Eventually a bunch of rather aggressive looking street sweepers turned up and started walking along the benches towards me, sweeping under them as they came and flashing rather stern glares at my legs and backpack. I decided not to risk their wrath and instead went for a walk through the malls. A few discount bookstores were open, so I checked them out too, but didn’t find anything work buying (although I was tempted by a Whitley Striber/Art Bell collaboration predicting a gigantic snowstorm will engulf the northern hemisphere and kill everyone unfortunate enough to be in it’s path some time in the next few years).

After that I found a Sanity that was open, and had a look around on the off chance that they might have a copy of Rough Dreams. They didn’t, but they did have a copy of I Oughta Give You a Shot in the Head for Making Me Live in this Dump – which was of no personal use at all since I have a copy, but at least improved my opinion of them (which had been seriously eroded by the deafening tones of Jennifer Love Hewitt’s Barenaked blasting out of the sound system loud enough to stun a small horse).

After all of this it was 12:00, so I headed down to Dick Smith’s and bought the battery with little trouble (once one of the staff deigned to acknowledge my existence, which required a fair bit of coughing and loud drumming of fingers on the counter).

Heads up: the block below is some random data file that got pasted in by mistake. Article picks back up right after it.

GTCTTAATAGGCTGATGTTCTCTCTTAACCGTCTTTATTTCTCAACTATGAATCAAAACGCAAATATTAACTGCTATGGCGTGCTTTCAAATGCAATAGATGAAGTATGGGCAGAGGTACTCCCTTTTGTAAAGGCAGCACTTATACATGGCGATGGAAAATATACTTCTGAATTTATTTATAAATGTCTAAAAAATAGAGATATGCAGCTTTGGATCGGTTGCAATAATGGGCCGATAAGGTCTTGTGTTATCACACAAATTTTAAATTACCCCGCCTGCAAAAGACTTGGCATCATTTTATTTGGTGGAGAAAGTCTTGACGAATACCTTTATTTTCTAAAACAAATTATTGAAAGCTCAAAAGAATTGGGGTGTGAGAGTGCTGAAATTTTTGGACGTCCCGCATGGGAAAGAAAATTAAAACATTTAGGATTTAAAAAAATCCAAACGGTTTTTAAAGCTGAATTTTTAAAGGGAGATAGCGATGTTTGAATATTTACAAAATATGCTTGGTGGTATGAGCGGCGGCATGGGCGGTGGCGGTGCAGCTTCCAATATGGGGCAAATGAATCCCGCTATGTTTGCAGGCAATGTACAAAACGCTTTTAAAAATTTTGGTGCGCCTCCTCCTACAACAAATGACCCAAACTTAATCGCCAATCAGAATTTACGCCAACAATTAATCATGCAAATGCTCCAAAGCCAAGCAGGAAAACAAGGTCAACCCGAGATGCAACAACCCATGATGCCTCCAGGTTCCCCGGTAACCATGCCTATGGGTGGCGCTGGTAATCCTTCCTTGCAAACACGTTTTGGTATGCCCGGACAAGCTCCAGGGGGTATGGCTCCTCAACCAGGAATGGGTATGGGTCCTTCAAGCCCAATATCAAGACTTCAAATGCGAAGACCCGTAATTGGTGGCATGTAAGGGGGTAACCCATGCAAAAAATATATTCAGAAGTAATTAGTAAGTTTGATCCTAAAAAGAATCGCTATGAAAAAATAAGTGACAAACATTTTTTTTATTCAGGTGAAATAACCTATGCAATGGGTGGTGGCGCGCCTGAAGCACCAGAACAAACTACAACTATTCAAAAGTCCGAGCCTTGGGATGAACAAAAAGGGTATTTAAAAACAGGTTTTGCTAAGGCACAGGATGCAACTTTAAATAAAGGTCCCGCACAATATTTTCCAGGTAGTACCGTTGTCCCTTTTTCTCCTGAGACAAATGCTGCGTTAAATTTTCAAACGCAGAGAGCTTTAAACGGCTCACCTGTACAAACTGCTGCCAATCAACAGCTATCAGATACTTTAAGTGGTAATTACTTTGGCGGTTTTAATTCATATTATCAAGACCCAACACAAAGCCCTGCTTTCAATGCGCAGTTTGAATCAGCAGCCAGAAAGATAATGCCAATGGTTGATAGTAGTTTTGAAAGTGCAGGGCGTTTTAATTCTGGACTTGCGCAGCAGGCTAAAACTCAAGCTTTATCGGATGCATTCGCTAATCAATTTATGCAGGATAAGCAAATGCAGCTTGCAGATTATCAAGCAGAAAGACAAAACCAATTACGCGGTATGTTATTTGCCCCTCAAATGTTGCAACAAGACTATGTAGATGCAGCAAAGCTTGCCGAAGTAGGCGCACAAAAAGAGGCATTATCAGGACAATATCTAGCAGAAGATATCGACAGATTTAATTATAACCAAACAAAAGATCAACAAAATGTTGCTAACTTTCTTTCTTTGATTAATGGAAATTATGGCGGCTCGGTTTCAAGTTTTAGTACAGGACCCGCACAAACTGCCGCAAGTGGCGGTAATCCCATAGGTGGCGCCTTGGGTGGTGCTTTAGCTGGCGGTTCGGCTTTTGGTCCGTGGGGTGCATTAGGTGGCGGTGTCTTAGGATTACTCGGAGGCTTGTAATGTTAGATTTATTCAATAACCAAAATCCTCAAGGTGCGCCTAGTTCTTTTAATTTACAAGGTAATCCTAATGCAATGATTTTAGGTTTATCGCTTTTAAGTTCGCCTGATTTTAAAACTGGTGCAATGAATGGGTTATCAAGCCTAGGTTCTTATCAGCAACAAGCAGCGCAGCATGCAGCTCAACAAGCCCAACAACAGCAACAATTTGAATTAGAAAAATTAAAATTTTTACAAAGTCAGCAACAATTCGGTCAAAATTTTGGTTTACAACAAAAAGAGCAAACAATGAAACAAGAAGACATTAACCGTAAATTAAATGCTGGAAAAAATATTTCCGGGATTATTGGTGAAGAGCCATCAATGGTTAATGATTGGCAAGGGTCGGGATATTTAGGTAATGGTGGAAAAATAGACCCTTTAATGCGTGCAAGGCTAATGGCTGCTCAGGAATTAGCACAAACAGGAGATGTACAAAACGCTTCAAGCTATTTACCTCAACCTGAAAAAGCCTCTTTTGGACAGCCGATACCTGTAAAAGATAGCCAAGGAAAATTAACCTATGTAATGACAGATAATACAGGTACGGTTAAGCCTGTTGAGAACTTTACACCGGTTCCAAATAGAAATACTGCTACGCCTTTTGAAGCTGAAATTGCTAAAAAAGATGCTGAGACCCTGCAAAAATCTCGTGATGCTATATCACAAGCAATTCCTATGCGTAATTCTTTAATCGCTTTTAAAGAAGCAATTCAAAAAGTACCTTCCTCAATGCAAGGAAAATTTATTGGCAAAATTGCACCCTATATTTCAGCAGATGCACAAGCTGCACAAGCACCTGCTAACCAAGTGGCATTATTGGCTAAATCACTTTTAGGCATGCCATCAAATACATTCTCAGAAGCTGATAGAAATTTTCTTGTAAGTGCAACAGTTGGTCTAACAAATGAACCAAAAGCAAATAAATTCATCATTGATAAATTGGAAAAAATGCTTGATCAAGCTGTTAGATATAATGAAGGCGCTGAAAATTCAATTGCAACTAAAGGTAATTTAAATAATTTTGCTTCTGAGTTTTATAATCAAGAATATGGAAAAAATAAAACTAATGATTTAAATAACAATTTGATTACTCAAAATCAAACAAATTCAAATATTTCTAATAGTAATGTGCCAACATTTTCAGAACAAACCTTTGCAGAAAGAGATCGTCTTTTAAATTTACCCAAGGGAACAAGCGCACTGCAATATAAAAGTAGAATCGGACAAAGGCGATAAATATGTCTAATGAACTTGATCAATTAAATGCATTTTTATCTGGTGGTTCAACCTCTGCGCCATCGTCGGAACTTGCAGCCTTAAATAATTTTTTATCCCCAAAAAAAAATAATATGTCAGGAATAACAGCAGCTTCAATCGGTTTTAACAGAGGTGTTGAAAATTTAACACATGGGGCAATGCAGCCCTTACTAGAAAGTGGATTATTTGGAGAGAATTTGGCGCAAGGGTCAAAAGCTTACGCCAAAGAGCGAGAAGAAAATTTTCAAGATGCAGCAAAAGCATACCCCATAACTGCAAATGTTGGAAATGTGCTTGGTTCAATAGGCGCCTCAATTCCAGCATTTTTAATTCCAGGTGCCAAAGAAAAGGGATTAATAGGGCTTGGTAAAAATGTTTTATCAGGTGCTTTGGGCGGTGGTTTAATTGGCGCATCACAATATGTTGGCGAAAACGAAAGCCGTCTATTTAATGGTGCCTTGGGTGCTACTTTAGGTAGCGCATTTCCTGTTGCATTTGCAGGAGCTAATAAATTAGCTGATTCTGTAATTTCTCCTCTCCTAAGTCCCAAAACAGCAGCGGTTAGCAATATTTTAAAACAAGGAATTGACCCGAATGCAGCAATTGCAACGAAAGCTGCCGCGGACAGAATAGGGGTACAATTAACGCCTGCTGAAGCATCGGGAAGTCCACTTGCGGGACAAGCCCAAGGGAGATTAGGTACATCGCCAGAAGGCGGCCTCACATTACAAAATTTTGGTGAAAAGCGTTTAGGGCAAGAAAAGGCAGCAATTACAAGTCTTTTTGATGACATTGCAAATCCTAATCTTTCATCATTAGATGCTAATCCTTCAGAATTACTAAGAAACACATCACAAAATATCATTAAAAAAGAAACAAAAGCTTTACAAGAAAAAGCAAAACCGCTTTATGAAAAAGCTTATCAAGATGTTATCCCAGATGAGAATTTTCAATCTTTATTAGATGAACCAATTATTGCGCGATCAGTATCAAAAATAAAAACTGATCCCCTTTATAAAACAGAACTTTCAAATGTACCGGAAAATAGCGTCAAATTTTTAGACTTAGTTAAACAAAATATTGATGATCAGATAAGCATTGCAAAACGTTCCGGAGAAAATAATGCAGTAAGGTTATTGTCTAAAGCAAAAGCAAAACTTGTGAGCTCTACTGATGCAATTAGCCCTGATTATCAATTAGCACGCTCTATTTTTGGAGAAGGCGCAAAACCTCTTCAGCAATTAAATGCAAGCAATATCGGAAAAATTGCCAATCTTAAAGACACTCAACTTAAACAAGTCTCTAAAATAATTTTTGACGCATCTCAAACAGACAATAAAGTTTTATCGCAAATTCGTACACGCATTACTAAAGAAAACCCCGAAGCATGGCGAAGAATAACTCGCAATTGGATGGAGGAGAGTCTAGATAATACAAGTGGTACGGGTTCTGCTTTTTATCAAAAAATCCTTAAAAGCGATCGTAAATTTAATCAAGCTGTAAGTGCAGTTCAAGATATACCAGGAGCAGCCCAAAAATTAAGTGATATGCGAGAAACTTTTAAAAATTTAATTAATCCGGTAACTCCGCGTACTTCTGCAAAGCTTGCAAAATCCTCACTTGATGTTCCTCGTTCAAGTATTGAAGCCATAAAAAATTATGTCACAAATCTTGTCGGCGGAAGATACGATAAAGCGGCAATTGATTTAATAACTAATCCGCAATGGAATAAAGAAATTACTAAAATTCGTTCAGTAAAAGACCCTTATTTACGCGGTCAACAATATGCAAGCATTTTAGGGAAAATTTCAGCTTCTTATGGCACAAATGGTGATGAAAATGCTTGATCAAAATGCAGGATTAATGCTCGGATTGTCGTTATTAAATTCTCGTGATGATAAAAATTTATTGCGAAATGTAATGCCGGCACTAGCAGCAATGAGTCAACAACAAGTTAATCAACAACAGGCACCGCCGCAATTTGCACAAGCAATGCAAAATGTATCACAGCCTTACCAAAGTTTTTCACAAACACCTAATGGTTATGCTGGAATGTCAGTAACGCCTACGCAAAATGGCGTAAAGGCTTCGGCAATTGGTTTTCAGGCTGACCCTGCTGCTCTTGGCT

So that was what I did today.

Yesterday I headed down to Fremantle to see the Spooked exhibition. My brother is the curator and it was originally set up in the old mill up at Greenough, now they’ve bought it down to the Moores Building. It’s got some great stuff by the way, including a giant locust with a human head made out of cardboard strips woven together like wickerwork. Go see it if you can (plug plug). Anyway after that I decided to have a wander around the city since it was a wonderful day and it’s probably been a good two years since I’ve been down there. I usually can’t stand the beach, but I was also in an oddly thalassophillic mood, which had started on the train journey down when I kept catching glimpses of the sun glinting off the deep blue sea between the hills in a remarkably charming manner (I also wanted to have a closer look at the new Maritime museum that looms over the port like a crashed alien spacecraft).

So I headed down to the Esplanade, which was full of people wandering around enjoying the sunshine. Children playing, couples coupling, elderly types asleep and slowly dehydrating in their wheelchairs – all that kind of thing. The picturesque tranquillity of the scene was only ruined by the deafening screeches of a flock of white cockatoos tearing into the pine cones on the trees. I took some photos of them in an attempt to make them shut up. It didn’t work.

I was feeling slightly peckish at this point so wandered across the rail lines to Fishing Boat Harbour. The fish and chip stores were packed full of noisy tourists, so in the end I settled for an ice cream and bottle of apple juice, which I consumed sitting on a limestone wall watching the sun glinting and sparkling off the waves at Bather’s Beach. Not even the incoherent shrieks of a drunk vagrant fighting off an imaginary giant lobster (or something I suppose he could have just been screeching because he was happy) at the other end of the beach could disturb my tranquillity.